Recent epidemiological studies show that dietary strategies involving intermittent energy restriction (IER) are beneficial therapeutic interventions for the prevention or treatment of inflammatory disease [6,7]. IER diets restrict energy intake from one day to a few days a week, followed by intervals of refeeding in the remainder of the week. Various versions of IER diets restrict energy from 75% to as low as 10% of the total energy intake required to maintain body weight. IER diets have been demonstrated to improve metabolic performance and cellular modifications that contribute to reversing oxidative damage and inflammation [8,9]. These diets may also be effective at regulating blood glucose levels and enhancing metabolic outcomes [9]. In addition, recent evidence indicates that IER diets can serve as an alternative to continued energy restricted (CER) diets for weight loss and to improve health indicators like decreasing pro-inflammatory markers. For example, a recent randomized controlled trial compared an IER strategy to a CER diet in adults aged between 18 and 45 years with a BMI of 22.0–35.0 kg/m2. They reported similar benefits in terms of hunger and health markers such as total cholesterol and low-density lipoprotein cholesterol over the 12 weeks, although some indicators suggested that the IER diet may be more beneficial [10]. A systemic review that compared the effect of IER to CER diets on weight loss also reported that both have similar effects on weight loss [11]. Giving further credence to the efficacy of an IER diet, a recent systematic review, which included 27 randomized controlled trials on women and men who were overweight or obese, found that IER diets reduced both body weight and fat mass [12].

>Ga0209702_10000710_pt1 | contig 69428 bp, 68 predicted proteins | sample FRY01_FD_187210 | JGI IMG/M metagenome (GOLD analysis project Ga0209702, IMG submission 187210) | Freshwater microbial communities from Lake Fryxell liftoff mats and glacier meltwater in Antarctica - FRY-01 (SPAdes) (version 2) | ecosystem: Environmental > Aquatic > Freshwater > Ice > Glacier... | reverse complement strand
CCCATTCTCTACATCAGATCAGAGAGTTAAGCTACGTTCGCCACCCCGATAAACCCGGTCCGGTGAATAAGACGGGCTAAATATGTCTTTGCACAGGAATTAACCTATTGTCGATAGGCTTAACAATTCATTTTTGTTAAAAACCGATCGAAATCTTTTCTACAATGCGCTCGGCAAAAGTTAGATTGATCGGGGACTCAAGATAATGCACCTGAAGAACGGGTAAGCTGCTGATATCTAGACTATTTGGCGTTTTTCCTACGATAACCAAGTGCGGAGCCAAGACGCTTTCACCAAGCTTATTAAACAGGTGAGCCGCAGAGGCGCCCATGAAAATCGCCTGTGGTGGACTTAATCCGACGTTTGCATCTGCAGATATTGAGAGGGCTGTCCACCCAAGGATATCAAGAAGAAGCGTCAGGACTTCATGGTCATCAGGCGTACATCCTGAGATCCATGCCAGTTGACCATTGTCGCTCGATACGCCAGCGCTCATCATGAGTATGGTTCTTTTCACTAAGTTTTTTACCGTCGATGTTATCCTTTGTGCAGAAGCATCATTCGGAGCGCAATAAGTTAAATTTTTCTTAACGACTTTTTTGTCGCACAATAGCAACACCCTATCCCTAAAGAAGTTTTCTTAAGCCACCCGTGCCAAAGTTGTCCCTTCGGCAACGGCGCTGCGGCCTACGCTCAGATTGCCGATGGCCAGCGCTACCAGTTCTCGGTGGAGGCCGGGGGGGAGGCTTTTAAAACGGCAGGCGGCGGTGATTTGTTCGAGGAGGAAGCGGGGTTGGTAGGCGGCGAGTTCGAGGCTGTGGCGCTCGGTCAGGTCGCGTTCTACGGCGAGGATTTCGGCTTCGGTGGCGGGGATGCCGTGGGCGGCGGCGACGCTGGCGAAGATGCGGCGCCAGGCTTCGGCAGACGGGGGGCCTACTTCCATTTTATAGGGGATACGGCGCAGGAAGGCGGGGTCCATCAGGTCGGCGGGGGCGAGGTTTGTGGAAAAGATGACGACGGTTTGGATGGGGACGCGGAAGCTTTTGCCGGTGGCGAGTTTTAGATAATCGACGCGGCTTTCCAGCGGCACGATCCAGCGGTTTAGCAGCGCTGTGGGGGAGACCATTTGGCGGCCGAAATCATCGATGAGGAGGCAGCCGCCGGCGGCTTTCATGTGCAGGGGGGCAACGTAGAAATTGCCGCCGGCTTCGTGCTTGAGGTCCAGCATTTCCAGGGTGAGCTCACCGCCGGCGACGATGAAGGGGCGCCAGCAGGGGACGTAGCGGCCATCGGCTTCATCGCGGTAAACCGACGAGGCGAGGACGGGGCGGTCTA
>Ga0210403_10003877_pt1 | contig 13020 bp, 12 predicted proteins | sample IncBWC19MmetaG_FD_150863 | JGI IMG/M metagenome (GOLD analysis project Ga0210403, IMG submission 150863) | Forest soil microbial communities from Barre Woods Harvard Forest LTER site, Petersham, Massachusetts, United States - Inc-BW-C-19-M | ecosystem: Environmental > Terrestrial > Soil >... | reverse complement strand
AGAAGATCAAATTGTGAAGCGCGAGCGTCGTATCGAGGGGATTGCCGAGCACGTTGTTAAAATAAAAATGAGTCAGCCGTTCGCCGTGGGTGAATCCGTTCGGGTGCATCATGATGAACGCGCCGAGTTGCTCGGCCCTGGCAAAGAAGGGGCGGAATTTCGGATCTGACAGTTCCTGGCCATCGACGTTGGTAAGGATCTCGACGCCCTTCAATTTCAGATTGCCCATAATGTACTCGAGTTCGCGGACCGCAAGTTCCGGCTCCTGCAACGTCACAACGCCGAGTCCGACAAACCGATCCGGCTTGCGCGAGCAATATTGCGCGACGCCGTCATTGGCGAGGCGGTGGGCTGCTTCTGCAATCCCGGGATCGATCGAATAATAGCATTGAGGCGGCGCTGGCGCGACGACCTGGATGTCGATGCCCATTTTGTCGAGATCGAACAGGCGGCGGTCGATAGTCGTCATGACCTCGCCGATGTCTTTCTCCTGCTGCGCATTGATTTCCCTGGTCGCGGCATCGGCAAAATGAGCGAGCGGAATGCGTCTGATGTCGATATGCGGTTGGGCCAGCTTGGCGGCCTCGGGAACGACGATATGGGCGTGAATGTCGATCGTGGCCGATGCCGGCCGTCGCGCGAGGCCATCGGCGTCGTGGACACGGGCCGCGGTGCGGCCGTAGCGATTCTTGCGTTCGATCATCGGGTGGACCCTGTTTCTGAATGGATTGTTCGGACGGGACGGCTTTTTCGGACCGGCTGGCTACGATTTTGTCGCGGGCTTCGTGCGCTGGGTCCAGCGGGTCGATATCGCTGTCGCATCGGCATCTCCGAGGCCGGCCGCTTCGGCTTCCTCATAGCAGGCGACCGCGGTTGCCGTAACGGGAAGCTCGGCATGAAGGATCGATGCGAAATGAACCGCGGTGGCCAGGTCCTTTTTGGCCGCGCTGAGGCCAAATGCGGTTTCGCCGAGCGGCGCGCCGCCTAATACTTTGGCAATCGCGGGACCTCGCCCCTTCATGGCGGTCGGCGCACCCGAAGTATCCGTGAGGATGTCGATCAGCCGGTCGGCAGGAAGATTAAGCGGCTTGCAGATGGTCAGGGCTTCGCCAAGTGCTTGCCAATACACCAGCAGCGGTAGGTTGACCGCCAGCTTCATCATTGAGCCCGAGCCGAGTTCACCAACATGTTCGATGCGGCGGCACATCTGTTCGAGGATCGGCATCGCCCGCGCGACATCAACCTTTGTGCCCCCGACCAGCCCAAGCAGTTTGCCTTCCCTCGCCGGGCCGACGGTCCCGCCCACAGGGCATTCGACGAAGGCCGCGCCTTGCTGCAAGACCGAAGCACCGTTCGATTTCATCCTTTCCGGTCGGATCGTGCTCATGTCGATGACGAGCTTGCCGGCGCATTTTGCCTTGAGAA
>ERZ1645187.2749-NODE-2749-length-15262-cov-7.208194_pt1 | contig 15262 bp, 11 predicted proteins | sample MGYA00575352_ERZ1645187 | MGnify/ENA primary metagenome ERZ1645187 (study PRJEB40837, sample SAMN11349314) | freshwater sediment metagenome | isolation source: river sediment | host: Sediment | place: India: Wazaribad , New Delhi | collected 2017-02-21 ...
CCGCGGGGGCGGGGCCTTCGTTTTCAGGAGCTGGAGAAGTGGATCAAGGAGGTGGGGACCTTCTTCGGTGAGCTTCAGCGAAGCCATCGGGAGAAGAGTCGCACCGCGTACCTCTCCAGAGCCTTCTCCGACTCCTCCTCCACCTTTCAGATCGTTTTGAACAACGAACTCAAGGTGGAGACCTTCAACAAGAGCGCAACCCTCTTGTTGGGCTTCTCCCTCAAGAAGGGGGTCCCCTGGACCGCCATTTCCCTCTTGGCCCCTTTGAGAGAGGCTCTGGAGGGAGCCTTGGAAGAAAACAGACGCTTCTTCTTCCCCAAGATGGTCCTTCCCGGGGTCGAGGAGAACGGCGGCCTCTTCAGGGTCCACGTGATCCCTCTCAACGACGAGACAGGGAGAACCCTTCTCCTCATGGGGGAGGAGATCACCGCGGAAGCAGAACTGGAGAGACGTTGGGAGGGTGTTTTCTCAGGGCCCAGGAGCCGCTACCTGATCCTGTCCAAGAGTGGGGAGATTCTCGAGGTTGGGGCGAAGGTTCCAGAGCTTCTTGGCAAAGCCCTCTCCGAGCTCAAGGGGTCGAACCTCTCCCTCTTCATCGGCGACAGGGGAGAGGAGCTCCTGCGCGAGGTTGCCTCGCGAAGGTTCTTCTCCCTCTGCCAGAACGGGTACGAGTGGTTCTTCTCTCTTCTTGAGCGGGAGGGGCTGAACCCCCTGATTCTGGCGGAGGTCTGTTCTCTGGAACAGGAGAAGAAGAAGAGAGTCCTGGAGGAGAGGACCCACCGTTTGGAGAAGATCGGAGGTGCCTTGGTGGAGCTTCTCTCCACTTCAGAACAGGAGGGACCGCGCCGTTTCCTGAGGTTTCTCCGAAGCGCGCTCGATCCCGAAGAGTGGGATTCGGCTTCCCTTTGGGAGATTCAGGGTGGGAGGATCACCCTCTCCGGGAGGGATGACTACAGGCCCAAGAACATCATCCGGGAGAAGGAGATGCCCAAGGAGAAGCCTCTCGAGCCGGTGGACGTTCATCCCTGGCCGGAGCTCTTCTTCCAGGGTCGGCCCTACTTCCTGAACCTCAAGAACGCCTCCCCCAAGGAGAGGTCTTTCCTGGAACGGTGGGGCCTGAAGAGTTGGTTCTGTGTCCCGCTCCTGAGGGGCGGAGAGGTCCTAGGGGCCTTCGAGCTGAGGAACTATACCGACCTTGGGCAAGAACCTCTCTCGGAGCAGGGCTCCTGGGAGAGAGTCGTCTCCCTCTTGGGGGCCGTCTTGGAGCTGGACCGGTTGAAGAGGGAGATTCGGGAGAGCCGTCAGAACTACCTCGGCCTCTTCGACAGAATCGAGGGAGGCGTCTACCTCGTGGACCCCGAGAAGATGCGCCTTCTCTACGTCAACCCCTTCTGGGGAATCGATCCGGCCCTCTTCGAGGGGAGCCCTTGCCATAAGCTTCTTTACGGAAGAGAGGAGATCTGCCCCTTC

Many versions of IER diets are purported to be beneficial. Some of these alternate the intervals of energy restriction versus normal energy intake; currently, the optimal protocol for an IER diet is unclear. A study using an animal model has demonstrated that three consecutive days of energy restriction were associated with greater improvements in insulin sensitivity, inflammation, and even the regeneration of failed pancreatic cells [13]. Nevertheless, the benefits and feasibility of such diets for human subjects have not been adequately identified and investigated. Interestingly, a recent study demonstrated that an IER diet modified the hypothalamic expression of critical genes that are involved in lipid metabolism, inflammation, and the regulation of the insulin and leptin pathways [14]
Non-adherence is a common issue with human dietary interventions designed for weight loss, especially in diets that depend on restricted energy intake [15]. For instance, a systematic review and meta-analysis involving 45 randomized controlled trials that examined the effects of energy restriction interventions in obese individuals reported that nearly 28% of subjects dropped out due to non-adherence to their dietary interventions [16]. Accordingly, increasing the ability to adhere to an IER diet is an important factor for its success [15,17]. One of the critical elements for adherence may be increased satiety. Thus, including foods that increase the satiety in energy restricted diets, such as foods with higher protein content, may increase adherence [18].